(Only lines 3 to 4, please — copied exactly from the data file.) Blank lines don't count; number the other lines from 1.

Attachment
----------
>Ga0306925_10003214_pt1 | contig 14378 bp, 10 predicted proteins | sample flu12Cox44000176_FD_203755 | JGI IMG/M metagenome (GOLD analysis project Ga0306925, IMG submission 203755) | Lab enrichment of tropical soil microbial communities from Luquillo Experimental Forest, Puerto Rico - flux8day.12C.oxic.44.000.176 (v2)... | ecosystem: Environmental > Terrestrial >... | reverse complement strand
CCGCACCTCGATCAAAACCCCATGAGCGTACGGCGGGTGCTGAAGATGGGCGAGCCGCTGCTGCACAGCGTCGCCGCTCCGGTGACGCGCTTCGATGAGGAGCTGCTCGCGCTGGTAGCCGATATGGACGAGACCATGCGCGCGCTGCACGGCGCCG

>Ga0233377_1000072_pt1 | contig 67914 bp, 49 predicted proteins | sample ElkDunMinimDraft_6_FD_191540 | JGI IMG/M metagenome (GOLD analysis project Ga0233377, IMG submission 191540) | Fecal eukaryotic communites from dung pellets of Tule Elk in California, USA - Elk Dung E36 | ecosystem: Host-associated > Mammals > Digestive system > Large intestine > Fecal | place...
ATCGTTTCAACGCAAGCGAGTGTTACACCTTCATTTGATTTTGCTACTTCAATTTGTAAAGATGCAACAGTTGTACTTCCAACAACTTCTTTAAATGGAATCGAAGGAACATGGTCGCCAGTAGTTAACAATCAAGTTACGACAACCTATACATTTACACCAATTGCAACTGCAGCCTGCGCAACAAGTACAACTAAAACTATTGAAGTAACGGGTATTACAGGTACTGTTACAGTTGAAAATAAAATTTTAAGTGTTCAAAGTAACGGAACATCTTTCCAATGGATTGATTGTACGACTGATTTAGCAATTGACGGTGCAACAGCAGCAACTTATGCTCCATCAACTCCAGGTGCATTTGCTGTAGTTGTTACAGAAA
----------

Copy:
>Ga0233377_1000072_pt1 | contig 67914 bp, 49 predicted proteins | sample ElkDunMinimDraft_6_FD_191540 | JGI IMG/M metagenome (GOLD analysis project Ga0233377, IMG submission 191540) | Fecal eukaryotic communites from dung pellets of Tule Elk in California, USA - Elk Dung E36 | ecosystem: Host-associated > Mammals > Digestive system > Large intestine > Fecal | place...
ATCGTTTCAACGCAAGCGAGTGTTACACCTTCATTTGATTTTGCTACTTCAATTTGTAAAGATGCAACAGTTGTACTTCCAACAACTTCTTTAAATGGAATCGAAGGAACATGGTCGCCAGTAGTTAACAATCAAGTTACGACAACCTATACATTTACACCAATTGCAACTGCAGCCTGCGCAACAAGTACAACTAAAACTATTGAAGTAACGGGTATTACAGGTACTGTTACAGTTGAAAATAAAATTTTAAGTGTTCAAAGTAACGGAACATCTTTCCAATGGATTGATTGTACGACTGATTTAGCAATTGACGGTGCAACAGCAGCAACTTATGCTCCATCAACTCCAGGTGCATTTGCTGTAGTTGTTACAGAAA